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Dr. Magryta: Prenatal and teenage micronutrients

Dr. Magryta

This article is written in collaboration with Dr. Mike Stadler, an obstetrician with a passion for his patients and a preventative bend to his care. Like his partner, Dr. Grey, he is always looking for ways to enhance health with small actionable changes.
Since the early 1990s, the American medical community has recommended prenatal vitamins with folic acid as a supplement for mothers-to-be prior to and during the first 3 months of pregnancy. The thought was that this synthetic vitamin would be specifically targeting a group of congenital disorders called neural tube defects, disorders where the spinal cord does not form correctly and causes much childhood morbidity. Later, in the 90s, the government went a little further by adding folic acid to shelf stable foods like breads and cereals with the goal of increasing young women’s exposure to the synthetic micronutrient.
The initial effect of this program was a significant reduction in neural tube defects from 25-50 percent in different studies in different countries. This was a resounding success, from a public health perspective. However, as with how cholesterol reduction has not answered the question of coronary artery disease, folic acid supplementation has not completely resolved the problem.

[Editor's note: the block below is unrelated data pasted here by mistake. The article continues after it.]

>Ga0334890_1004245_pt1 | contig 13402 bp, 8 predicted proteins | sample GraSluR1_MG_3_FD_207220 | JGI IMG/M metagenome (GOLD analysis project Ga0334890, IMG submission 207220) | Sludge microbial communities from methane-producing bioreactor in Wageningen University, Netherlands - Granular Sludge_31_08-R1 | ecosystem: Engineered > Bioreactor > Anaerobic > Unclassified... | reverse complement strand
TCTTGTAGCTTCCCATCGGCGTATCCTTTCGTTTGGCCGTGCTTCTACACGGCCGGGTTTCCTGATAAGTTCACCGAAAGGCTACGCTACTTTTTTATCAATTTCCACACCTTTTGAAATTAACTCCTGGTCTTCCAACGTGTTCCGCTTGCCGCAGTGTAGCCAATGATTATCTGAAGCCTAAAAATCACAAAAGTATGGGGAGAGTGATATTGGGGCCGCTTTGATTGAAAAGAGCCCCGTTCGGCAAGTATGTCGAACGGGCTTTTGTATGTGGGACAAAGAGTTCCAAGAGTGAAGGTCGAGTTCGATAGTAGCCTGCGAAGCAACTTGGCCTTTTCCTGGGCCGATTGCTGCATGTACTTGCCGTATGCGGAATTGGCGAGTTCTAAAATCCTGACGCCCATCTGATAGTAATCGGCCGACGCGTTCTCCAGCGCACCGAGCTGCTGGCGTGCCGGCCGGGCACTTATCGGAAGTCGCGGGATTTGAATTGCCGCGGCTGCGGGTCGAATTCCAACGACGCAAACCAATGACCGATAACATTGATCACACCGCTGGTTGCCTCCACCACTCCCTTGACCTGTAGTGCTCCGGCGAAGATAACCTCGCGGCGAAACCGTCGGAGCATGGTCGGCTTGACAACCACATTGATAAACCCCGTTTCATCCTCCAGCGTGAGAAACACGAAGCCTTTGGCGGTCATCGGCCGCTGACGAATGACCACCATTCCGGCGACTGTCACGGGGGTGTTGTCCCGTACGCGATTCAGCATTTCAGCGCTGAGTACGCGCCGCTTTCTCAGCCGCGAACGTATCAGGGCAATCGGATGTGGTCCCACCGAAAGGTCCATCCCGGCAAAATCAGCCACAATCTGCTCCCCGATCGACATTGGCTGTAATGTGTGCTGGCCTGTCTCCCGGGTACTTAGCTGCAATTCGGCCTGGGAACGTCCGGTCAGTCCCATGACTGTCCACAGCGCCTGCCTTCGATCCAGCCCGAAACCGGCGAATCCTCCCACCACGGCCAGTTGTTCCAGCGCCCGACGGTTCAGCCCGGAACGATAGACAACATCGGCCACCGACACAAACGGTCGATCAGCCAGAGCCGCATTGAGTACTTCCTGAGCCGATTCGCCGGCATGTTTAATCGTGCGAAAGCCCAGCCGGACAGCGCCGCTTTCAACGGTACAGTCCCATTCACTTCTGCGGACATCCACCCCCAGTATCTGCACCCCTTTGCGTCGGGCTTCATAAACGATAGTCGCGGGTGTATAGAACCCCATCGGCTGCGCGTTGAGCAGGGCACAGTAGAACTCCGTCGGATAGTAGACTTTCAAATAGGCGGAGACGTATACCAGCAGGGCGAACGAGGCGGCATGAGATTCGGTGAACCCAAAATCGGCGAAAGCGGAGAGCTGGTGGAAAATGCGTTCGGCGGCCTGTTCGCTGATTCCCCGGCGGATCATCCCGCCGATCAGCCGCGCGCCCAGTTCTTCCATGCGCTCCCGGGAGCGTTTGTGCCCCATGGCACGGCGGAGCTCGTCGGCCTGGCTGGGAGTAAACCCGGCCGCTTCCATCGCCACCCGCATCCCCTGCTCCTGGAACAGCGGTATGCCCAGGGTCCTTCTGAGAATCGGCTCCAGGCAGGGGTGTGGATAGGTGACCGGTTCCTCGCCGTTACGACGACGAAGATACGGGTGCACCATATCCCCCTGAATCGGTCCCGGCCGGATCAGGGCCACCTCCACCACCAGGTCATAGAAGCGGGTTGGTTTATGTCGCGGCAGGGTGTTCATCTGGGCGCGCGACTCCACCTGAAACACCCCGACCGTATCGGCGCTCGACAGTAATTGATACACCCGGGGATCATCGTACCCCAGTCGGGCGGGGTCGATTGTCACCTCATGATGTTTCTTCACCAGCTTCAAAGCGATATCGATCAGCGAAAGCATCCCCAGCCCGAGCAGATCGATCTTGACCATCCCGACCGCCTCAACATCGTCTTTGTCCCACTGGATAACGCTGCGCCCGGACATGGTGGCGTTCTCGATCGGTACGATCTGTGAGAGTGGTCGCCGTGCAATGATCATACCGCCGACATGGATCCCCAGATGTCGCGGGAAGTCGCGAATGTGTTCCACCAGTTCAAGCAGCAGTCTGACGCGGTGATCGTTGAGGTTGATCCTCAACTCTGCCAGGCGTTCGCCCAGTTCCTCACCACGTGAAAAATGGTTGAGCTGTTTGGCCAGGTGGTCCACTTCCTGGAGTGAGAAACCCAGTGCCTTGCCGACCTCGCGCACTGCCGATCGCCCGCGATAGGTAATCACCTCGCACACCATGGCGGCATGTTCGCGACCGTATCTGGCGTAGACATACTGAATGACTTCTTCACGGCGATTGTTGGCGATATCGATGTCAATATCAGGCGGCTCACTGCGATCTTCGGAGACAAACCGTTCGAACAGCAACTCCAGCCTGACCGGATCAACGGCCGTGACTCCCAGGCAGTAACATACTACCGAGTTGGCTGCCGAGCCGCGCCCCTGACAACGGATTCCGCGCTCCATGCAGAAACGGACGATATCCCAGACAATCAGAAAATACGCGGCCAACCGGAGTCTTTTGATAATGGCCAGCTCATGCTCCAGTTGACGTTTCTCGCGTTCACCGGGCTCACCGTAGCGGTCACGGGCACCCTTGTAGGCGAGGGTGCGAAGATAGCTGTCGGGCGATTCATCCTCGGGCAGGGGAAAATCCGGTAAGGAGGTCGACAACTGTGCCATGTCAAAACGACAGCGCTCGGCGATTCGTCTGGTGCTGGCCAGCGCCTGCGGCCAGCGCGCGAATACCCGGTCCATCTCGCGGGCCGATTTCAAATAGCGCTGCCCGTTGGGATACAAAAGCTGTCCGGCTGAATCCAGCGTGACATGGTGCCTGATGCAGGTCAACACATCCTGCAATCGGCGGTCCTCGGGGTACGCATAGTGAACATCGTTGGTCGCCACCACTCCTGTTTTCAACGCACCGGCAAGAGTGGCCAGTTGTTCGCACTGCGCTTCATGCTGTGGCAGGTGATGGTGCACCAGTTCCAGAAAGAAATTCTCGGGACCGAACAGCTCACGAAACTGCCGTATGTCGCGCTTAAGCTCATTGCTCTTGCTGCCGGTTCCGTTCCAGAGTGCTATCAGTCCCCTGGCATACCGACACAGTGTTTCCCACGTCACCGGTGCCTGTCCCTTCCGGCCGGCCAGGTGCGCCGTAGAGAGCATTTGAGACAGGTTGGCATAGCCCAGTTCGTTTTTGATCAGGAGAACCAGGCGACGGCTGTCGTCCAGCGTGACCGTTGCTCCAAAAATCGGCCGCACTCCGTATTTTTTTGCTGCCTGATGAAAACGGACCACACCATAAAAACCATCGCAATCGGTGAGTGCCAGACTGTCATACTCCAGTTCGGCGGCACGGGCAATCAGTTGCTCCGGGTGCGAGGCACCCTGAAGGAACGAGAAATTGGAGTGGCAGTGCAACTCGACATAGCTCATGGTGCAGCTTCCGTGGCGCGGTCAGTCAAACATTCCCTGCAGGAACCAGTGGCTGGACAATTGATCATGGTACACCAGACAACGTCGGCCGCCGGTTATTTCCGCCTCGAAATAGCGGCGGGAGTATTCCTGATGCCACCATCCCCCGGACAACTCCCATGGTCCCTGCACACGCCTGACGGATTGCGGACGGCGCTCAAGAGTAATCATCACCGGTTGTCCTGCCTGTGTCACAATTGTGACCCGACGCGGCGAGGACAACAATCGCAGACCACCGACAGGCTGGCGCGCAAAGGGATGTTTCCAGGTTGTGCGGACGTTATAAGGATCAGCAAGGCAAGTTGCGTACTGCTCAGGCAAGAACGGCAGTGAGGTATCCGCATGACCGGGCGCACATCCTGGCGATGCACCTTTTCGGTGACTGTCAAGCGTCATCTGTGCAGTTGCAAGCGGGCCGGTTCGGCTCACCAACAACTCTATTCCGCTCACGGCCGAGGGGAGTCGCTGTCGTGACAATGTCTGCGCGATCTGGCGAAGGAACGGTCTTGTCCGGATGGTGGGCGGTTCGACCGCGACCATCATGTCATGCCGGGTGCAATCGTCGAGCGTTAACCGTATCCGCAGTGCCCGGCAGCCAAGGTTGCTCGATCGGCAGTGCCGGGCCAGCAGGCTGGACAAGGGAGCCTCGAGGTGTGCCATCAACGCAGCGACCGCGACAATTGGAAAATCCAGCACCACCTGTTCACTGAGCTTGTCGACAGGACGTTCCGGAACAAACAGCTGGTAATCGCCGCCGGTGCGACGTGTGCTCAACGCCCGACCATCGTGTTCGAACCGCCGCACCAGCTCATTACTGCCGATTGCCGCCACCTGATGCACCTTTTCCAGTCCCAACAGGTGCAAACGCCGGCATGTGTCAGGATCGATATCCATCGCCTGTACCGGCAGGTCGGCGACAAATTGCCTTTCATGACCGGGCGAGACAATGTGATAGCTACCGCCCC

What are we missing? Where is the piece that completes the puzzle?

It is clear from the literature that the neural tube and many other embryological pathways are established and completed very early in pregnancy. Therefore, it is critical that we provide a mother-to-be with all of the necessary macro- and micro-nutrients to allow for these embryological pathways to proceed as nature intended them to.

As we performed a deep dive into the literature, it became clear that the pathways involved in neural tube development are complicated and well beyond just vitamin B9 or folate. The neural tube closes before the first month of pregnancy is complete, well before most mothers are aware of the pregnancy. Thus, it is critical to prepare for pregnancy and not be reactionary. It appears that adequate and functional levels of vitamin B12, choline and betaine are also necessary for pathways to process and proceed with normal fetal development.

Some specifics
There are cassettes of genes that, when altered over time, are putting mothers and their offspring at increased risk. These genes have SNPs, single nucleotide polymorphisms, that make the metabolism of folate, B12 and choline less functional. This puts extra pressure on the mother to increase her intake to meet the needs of her body based on her gene makeup. For example, a gene called MTHFR, methyl tetrahydrofolate reductase, is involved in folate metabolism. If it has a SNP that changes its function, then a mother would need significantly more folate to effect the same change in pathway development. This means that she is at higher risk for a child with a neural tube defect or other poor offspring outcome if she does not consume enough folate. The genes MTRR, MTR, MTHFD1, DHFR, CHKA, CUBN, and others are candidates for further study in this realm.